From employment law to compensation and benefits, FMLA and hiring and firing and more, Business Management Daily provides comprehensive Human Resources updates.
Discover how your colleagues – and competitors – are dealing with discrimination and harassment, employment law, benefits programs, and more.
The U.S. Labor Department’s Employee Benefits Security Administration has published a new guide that helps employers navigate the evolving practices involved in offering health savings accounts (HSA).
The U.S. government’s main survey on wages and benefits, Employer Costs for Employee Compensation, offers a good quarterly snapshot that can help you benchmark your company’s pay and perks. The latest report says employer costs for wages and benefits average $26.86 per hour.
When it comes to productivity and employee retention, it pays to create new ways to keep your employees happy. Here are three examples of small companies that keep business humming along.
401(k) plans have long been able to use automated phone systems, e-mail, and the Internet to provide required notices and allow employees to make elections and consent to distributions. Final regulations now give plans the option of conforming to the Electronic Signatures in Global and National Commerce Act, otherwise known as the E-SIGN Act, or sticking to their current electronic systems. The regs also expand the plans that may communicate electronically, to include health plans and health savings accounts, cafeteria plans, educational assistance plans, and plans that provide qualified transportation fringe benefits. The regs are effective for notices provided to employees on or after January 1, 2007.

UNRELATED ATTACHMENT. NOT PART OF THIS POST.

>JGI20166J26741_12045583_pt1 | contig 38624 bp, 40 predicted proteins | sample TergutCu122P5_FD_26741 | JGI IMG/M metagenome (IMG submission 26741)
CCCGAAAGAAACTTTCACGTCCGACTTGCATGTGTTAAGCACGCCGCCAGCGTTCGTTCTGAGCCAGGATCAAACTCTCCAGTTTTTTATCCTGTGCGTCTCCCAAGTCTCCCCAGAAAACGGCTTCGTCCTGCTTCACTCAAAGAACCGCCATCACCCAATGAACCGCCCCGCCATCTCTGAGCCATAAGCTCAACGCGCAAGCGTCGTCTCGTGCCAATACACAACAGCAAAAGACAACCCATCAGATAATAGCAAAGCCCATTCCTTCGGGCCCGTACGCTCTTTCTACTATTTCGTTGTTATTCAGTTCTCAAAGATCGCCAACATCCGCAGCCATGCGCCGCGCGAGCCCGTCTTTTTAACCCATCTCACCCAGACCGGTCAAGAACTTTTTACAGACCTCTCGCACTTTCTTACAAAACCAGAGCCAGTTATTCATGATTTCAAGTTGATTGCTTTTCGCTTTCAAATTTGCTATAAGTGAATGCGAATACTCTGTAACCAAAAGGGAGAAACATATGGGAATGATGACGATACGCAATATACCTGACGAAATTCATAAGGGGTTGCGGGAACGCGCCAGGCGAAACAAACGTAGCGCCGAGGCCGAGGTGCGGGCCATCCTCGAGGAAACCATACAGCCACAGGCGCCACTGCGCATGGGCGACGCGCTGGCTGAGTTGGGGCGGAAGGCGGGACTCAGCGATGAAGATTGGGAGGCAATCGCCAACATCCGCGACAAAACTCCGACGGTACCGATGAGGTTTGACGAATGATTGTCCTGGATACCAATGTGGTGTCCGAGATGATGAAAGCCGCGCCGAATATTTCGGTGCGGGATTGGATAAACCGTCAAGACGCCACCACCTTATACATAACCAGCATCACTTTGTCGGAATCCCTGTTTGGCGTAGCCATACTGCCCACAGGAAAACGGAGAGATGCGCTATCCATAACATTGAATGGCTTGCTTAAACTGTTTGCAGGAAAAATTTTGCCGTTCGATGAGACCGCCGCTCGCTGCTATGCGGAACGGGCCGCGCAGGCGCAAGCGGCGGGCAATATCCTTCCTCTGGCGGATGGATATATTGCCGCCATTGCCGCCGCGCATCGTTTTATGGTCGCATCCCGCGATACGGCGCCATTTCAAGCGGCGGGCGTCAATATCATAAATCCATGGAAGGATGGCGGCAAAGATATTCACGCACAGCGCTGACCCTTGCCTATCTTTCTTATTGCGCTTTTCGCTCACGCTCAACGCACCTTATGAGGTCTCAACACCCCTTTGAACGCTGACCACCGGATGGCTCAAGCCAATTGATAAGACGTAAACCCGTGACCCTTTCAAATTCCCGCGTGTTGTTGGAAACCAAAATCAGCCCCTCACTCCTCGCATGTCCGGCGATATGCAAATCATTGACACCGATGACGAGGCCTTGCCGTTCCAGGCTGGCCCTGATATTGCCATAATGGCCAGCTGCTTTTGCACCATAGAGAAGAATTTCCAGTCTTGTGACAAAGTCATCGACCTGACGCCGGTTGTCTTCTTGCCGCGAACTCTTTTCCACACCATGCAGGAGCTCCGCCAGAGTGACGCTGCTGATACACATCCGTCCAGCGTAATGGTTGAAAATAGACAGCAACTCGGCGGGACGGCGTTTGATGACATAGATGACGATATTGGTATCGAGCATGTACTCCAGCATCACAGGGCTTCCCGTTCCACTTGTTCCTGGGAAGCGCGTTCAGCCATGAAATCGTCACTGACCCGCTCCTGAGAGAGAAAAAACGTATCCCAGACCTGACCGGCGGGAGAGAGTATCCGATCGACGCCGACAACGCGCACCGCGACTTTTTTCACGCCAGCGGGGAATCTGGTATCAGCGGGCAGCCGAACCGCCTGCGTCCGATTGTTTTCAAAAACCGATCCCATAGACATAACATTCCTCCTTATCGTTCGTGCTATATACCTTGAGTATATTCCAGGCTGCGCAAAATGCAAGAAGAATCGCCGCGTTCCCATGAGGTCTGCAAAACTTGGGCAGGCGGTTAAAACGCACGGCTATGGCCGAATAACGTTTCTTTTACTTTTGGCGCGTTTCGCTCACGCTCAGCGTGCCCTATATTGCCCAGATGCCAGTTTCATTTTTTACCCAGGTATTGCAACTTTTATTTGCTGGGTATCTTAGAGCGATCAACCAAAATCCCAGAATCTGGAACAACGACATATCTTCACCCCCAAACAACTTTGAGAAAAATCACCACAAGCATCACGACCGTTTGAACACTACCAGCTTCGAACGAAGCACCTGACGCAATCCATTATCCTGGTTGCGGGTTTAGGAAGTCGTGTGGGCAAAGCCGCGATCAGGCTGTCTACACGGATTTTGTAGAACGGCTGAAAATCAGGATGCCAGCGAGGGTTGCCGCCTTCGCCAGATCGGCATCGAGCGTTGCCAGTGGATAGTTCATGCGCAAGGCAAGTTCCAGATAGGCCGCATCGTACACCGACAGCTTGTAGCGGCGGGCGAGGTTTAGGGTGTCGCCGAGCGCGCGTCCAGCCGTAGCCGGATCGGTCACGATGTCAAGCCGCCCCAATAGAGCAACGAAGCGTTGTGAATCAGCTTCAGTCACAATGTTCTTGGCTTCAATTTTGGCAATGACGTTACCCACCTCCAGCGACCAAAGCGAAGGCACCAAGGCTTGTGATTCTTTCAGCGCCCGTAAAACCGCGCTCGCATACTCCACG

Think you’ve got no time during the holidays for recruiting, and that nobody’s looking for work, anyway? Wrong! December and early January may be among the best times to hire, says Right Management Consultants VP
Mismanaged e-mail continues to cost U.S. employers, a recent survey shows.
Ditch fears of public speaking and learn how to speak up in office meetings.
When Henry Ford announced Five-Dollar Day in 1914, it created a
sensation. Overnight, the Ford Motor Co. would double the standard wage
of automobile workers. Why did Ford — remembered for assembly-line automation, not employee empathy — create a new wage standard? Two basic reasons:
Increase someone’s productivity by as much as 20 percent.
As a child, Potter Palmer worked at his father’s dry goods store in a
New York village, learning to set up displays and chat up customers. He
loved to sell. He dreamed big. Palmer struck out for Chicago with a $3,000 family loan. This was his chance. To take advantage of it, Palmer tried strange new things: